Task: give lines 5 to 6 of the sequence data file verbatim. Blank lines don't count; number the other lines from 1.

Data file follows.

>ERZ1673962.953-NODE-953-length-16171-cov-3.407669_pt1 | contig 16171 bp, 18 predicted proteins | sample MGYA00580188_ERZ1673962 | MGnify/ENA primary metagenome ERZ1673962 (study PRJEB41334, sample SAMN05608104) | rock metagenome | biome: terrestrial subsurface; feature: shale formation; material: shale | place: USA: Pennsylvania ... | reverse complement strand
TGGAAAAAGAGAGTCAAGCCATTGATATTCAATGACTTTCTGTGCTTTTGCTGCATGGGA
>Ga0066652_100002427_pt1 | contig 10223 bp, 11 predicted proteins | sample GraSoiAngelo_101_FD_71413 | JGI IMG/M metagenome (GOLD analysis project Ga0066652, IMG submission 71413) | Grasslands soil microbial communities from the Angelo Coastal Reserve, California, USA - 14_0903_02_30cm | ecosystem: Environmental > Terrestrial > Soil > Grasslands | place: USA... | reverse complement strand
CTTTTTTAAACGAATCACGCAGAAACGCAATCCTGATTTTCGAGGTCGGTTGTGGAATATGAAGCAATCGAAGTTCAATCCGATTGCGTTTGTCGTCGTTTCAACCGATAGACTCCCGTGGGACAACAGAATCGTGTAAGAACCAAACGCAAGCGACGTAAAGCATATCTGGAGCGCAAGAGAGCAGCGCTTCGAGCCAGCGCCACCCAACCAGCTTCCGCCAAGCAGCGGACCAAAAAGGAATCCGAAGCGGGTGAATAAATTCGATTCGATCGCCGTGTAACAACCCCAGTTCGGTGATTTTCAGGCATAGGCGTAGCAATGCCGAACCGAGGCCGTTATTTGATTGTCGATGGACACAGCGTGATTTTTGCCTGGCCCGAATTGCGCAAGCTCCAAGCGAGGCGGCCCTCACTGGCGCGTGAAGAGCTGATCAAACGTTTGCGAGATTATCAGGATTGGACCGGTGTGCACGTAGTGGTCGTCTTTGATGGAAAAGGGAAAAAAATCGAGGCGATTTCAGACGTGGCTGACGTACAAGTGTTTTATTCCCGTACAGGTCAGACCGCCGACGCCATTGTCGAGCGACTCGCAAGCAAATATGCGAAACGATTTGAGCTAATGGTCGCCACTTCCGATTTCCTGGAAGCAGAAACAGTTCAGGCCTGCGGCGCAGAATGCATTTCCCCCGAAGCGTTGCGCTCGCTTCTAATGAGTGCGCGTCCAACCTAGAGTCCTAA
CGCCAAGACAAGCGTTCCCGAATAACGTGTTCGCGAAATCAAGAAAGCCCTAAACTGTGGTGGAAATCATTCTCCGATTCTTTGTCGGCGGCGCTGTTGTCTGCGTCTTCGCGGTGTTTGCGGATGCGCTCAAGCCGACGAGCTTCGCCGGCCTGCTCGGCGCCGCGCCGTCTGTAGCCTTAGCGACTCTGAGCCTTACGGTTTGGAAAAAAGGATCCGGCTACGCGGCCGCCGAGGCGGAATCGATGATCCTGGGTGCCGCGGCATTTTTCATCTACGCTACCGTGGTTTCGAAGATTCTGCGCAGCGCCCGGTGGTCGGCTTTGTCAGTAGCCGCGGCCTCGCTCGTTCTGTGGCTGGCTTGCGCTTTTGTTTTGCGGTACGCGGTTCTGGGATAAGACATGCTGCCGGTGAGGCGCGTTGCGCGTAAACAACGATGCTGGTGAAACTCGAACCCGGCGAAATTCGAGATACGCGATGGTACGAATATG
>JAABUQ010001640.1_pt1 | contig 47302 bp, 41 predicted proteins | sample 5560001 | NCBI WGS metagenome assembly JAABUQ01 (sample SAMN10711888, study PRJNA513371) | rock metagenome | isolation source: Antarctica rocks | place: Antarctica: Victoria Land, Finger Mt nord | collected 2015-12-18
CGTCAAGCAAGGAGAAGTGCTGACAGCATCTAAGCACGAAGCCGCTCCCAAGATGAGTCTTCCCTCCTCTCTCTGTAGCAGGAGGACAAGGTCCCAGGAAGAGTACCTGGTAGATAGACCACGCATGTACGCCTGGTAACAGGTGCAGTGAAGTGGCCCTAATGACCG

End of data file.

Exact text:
CGCCAAGACAAGCGTTCCCGAATAACGTGTTCGCGAAATCAAGAAAGCCCTAAACTGTGGTGGAAATCATTCTCCGATTCTTTGTCGGCGGCGCTGTTGTCTGCGTCTTCGCGGTGTTTGCGGATGCGCTCAAGCCGACGAGCTTCGCCGGCCTGCTCGGCGCCGCGCCGTCTGTAGCCTTAGCGACTCTGAGCCTTACGGTTTGGAAAAAAGGATCCGGCTACGCGGCCGCCGAGGCGGAATCGATGATCCTGGGTGCCGCGGCATTTTTCATCTACGCTACCGTGGTTTCGAAGATTCTGCGCAGCGCCCGGTGGTCGGCTTTGTCAGTAGCCGCGGCCTCGCTCGTTCTGTGGCTGGCTTGCGCTTTTGTTTTGCGGTACGCGGTTCTGGGATAAGACATGCTGCCGGTGAGGCGCGTTGCGCGTAAACAACGATGCTGGTGAAACTCGAACCCGGCGAAATTCGAGATACGCGATGGTACGAATATG
>JAABUQ010001640.1_pt1 | contig 47302 bp, 41 predicted proteins | sample 5560001 | NCBI WGS metagenome assembly JAABUQ01 (sample SAMN10711888, study PRJNA513371) | rock metagenome | isolation source: Antarctica rocks | place: Antarctica: Victoria Land, Finger Mt nord | collected 2015-12-18